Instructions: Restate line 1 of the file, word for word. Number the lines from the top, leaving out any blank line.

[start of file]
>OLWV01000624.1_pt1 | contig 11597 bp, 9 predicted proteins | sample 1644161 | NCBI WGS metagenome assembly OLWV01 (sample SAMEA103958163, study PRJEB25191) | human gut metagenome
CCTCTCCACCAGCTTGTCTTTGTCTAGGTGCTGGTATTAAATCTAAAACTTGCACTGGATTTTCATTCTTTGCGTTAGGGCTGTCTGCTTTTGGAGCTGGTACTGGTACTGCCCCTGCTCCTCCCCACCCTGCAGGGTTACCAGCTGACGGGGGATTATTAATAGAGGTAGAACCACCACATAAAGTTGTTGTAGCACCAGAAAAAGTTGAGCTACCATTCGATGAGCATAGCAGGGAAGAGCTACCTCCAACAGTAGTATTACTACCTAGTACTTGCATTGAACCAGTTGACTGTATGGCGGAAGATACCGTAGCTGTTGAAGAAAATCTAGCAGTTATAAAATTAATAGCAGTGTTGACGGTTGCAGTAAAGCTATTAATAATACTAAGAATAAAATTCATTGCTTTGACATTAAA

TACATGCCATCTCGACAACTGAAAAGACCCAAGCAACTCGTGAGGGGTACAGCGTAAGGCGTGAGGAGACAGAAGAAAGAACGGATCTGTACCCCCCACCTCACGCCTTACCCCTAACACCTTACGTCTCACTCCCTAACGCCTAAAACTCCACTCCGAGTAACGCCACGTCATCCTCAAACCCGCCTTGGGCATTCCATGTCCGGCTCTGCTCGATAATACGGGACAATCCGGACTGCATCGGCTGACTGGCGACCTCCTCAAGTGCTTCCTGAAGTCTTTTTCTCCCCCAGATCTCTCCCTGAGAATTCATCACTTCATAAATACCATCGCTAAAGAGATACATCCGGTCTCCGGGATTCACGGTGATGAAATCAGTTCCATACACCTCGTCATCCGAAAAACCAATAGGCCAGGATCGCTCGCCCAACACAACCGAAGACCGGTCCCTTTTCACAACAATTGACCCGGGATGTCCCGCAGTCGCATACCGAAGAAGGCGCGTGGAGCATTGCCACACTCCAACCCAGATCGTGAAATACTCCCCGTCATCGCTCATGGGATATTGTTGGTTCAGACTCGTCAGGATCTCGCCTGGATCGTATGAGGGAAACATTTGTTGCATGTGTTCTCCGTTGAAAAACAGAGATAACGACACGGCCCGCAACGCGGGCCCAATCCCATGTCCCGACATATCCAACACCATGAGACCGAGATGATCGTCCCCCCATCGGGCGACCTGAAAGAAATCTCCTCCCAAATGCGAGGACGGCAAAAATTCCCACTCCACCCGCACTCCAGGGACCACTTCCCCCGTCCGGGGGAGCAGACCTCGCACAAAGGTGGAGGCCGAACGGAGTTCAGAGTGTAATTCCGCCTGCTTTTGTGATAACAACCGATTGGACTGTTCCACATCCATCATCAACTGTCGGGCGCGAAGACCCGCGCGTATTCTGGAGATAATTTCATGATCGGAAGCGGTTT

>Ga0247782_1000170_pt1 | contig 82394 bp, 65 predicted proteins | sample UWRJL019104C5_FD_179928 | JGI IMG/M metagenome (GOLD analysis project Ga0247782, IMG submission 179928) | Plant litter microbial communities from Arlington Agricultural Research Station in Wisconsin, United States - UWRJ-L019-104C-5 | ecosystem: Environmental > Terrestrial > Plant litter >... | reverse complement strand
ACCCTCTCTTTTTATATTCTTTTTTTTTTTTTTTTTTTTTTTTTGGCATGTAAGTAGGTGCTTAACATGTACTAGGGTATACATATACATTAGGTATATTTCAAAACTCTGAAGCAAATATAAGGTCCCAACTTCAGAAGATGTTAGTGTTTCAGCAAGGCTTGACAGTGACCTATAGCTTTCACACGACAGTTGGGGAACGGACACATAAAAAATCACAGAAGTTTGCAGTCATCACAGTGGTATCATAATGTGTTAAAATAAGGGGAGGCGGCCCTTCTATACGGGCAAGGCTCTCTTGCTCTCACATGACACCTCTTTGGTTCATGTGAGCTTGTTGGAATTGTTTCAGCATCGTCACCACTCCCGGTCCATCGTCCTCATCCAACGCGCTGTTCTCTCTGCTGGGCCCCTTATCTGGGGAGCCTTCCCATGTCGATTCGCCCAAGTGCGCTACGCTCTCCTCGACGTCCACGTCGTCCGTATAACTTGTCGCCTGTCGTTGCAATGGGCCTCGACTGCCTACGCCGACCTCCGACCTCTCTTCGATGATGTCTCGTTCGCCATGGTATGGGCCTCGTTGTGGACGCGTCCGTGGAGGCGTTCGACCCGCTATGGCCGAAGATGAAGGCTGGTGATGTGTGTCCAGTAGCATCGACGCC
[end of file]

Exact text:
>OLWV01000624.1_pt1 | contig 11597 bp, 9 predicted proteins | sample 1644161 | NCBI WGS metagenome assembly OLWV01 (sample SAMEA103958163, study PRJEB25191) | human gut metagenome